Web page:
The surgical transepicondylar axis (STEA) is the functional flexion and extension axis of the knee joint . Therefore, for patients who undergo TKA, the rotational alignment axis of the tibial prosthesis should be as consistent as possible with the STEA projection line or its vertical line (0° anterior–posterior (0° AP) axis) on the tibial cut surface as far as possible to achieve ideal rotational alignment between the implants. However, because the STEA projection line cannot be accurately identified, other landmarks on the section were used to guide the rotational alignment of the tibial prosthesis during TKA. The medial one-third of the patellar tendon (1/3MPT)  is a commonly used landmark, and its connecting line to the geometric center (GC) of the tibial section can be used as the rotation alignment axis of the tibial prosthesis (Fig. 4C). Therefore, we verified the accuracy of this axis in patients with HA. We also investigated the morphological parameters of the proximal tibia section and related parameters of the prosthesis rotational alignment in male OA and HA patients. In a previous study , the 1/3MPT was used instead of the medial one-third of the tibial tubercle (1/3MTT); therefore, the connecting line between the 1/3MTT and GC was also used to evaluate the rotation alignment of the tibial prosthesis between the two groups (Fig. 4C).
Measurement plane was selected on the proximal tibia at the level of 8 mm below lateral plane center to simulate the 10 mm osteotomy thickness during the TKA , which was determined considering approximately 2 mm lateral cartilage referred from the previous papers . The GC of the plane was defined as the oval center, which was the most suitable for the outline of the cutting surface [15, 18]. On the selected cutting surface, the GC was set as the rear endpoint of the rotational alignment axis, and STEA was selected and passed through the GC where the 0°AP axis passed through the GC and was perpendicular to the STEA. The GC was connected to the 1/3MPT (the connection line was set to the1/3MPT axis) and 1/3MTT (the connection line was set to the 1/3MTT axis) as the two original AP axes (Fig. 4). The angle between the 0°AP axis and 1/3MPT or 1/3MTT axis was the rotation mismatch angle of the prosthesis. Ideally, 1/3MPT and 1/3MTT axis should be consistent with the 0°AP axis.
The angle between 1/3MPT axis and 0°AP axis, patellar tendon length (PTL), patellar tendon medial width of the 0°AP axis crossing the patellar tendon (M1), medial percentage length (M1/PTL × 100%), angle between the 1/3MTT axis and 0°AP axis, tibial tubercle length (TTL), tibial tubercle medial width of the 0°AP axis crossing the tibial tubercle (M2), medial length percentage (M2/TTL × 100%), anteroposterior diameter of the medial and lateral platform of the osteotomy plane (MPAP; LPAP), geometric transverse length (GTL), anteroposterior length (APL) of the osteotomy surface, and the ratio of APL and GTL (APL/GTL) were the observation indicators (Fig. 3). The study included 80 patients, and all participants were fully aware of the CT inspection and they signed an informed consent and risk notification forms. The institutional review committee approved the study, protocol number: YX 2021–071 (F1), approval date: 6 July, 2021.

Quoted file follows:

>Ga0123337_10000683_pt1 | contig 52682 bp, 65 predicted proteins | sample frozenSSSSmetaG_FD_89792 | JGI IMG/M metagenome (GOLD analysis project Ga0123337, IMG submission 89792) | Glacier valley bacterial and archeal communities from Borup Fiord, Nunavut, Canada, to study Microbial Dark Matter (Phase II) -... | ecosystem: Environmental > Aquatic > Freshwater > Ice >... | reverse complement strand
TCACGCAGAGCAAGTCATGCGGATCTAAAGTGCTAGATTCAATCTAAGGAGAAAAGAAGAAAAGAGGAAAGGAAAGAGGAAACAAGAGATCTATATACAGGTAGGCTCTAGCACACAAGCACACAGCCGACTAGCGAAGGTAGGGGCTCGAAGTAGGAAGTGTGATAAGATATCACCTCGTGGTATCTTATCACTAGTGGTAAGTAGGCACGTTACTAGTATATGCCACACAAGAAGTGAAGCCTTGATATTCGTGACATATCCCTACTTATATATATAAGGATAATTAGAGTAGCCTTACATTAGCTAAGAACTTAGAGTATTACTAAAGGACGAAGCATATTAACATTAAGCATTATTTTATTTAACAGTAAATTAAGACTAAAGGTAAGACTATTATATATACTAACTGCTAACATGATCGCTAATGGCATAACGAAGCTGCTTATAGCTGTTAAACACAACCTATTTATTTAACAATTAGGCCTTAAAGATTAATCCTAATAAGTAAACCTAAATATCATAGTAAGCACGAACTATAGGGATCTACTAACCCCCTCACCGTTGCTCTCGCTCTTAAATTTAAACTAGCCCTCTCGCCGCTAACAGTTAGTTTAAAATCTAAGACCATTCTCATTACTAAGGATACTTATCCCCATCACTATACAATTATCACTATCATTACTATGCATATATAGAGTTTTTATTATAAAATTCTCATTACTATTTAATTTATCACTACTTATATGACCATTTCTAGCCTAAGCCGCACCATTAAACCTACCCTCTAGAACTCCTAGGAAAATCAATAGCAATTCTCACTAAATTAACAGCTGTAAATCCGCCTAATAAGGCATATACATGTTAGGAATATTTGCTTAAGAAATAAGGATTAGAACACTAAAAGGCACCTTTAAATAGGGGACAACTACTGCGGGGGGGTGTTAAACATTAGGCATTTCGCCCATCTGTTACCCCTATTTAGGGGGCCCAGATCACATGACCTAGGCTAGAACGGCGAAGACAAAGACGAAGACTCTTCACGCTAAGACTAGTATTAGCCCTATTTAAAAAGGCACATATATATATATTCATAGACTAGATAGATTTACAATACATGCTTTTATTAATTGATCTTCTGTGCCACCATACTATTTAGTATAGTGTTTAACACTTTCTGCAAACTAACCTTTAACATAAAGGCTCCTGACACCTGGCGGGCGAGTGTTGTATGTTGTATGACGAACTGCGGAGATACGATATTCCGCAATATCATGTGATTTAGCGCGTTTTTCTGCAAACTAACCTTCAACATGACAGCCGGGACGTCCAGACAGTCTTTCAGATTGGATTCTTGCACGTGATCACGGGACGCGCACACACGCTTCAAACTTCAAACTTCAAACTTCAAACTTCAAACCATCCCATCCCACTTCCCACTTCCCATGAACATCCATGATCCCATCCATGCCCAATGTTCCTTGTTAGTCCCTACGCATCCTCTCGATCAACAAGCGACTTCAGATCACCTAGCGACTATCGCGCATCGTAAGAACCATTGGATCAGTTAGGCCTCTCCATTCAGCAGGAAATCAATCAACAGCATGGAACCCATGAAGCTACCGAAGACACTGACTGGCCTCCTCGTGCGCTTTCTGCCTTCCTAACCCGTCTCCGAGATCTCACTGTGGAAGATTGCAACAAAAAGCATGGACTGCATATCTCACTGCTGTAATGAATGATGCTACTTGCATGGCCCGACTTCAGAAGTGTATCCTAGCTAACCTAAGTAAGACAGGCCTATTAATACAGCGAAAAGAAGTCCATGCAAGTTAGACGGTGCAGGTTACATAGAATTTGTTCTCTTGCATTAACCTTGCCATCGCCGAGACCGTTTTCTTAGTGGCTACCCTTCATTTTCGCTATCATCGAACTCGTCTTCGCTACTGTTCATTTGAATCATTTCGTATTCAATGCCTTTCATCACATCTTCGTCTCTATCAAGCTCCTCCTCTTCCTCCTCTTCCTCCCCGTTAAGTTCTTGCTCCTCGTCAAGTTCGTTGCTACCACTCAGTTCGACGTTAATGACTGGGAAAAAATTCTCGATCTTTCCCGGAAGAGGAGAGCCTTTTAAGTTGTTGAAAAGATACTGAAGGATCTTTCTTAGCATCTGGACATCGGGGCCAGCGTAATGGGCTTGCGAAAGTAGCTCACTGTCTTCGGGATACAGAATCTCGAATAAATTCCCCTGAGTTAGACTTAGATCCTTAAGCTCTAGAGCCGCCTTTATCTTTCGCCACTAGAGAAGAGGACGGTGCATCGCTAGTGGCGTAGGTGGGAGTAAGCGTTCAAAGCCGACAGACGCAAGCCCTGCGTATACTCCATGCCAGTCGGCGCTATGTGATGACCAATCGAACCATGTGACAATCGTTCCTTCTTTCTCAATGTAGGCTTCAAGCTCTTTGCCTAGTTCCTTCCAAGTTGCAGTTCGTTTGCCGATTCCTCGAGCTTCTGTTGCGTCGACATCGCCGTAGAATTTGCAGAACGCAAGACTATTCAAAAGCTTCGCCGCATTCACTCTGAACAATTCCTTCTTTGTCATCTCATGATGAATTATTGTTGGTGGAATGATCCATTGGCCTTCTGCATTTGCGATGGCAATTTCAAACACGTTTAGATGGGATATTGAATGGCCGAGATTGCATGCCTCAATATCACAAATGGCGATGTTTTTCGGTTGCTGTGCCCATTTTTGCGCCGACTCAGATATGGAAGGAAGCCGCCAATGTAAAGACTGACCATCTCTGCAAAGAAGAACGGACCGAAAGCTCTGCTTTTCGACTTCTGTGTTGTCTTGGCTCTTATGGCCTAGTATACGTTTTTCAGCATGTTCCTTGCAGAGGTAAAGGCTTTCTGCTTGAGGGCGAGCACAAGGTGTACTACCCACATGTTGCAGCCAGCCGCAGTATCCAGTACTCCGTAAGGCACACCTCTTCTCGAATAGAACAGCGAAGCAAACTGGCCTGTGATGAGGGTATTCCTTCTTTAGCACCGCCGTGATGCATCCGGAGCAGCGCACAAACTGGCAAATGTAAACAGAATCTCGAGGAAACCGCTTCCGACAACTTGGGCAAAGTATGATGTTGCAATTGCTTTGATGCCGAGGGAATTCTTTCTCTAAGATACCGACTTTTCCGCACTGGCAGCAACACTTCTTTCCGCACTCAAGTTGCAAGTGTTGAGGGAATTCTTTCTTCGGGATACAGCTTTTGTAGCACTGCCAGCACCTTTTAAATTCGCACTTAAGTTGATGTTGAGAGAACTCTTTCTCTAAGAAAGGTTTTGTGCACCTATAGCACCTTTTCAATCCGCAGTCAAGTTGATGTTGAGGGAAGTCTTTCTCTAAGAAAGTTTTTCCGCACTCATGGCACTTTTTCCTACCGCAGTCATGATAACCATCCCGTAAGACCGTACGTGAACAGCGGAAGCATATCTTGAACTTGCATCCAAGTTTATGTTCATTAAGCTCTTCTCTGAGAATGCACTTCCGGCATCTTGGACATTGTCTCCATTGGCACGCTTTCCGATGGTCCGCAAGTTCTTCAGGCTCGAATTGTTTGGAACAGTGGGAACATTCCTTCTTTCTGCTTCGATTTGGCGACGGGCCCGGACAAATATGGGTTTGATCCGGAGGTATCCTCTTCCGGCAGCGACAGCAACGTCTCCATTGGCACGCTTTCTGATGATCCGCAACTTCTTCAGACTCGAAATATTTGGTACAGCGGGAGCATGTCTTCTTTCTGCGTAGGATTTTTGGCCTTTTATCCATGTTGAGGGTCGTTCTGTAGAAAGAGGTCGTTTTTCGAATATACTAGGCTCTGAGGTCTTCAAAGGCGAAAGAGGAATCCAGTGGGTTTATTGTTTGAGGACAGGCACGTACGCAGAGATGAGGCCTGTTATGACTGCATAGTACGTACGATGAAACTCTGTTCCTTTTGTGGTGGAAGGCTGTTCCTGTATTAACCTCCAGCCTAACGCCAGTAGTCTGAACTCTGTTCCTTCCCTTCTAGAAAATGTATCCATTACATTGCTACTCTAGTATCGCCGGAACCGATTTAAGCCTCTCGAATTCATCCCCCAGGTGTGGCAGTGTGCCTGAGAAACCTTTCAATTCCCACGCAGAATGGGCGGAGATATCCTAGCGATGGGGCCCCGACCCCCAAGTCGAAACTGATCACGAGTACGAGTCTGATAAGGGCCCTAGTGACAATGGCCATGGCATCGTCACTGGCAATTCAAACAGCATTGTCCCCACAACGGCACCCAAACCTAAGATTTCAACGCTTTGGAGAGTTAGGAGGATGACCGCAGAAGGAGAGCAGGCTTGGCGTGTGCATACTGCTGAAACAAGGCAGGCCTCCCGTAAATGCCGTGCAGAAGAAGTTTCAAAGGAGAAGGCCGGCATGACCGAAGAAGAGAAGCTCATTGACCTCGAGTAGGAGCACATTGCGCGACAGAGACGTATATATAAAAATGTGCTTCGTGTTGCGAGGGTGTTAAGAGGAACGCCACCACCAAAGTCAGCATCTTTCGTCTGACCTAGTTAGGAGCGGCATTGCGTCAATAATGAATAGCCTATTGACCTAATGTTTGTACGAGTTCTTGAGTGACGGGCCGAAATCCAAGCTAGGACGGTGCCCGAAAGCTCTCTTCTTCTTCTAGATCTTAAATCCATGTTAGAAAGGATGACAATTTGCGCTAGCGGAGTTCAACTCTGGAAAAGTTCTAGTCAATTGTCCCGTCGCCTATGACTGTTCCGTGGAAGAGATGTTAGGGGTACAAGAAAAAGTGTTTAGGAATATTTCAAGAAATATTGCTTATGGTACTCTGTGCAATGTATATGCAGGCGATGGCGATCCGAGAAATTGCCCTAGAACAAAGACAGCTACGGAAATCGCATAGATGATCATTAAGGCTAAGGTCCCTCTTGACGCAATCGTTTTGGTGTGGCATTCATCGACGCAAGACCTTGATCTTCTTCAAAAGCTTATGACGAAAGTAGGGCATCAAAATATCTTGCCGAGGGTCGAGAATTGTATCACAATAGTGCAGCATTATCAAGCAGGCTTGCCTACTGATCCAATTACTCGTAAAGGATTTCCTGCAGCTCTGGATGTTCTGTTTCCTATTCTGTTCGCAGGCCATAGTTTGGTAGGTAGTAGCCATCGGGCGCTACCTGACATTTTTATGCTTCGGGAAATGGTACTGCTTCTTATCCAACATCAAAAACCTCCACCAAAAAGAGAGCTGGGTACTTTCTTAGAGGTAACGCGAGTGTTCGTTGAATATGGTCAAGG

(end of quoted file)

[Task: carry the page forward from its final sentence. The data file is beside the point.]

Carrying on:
All data were statistically analyzed using SPSS 25.0 (IBM, Inc., Armonk, NY, USA). The data of both groups are presented as the mean ± standard deviation (SD) for continuous variables, which were compared by an independent sample t test; and as numbers for categorical variables, which was compared by χ2 test and Fisher's exact test, P < 0.05 was considered statistically significant.
For morphological variables of the selected section, there were significant differences in MPAP, LPAP, APL, PTL, M1, and M2 between the two groups (p < 0.05), but there was no significant difference in GTL and TTL (p > 0.05) (Table 2). The results showed that the medial platform of the osteotomy surface was larger than the lateral platform in the HA and OA groups, and this feature was more prominent in the HA group. Additionally, the values of the APL, PTL GTL, M1, and M2 in the OA group were significantly higher than those in the HA group, but the TTL of the OA group was significantly lower than that of the HA group.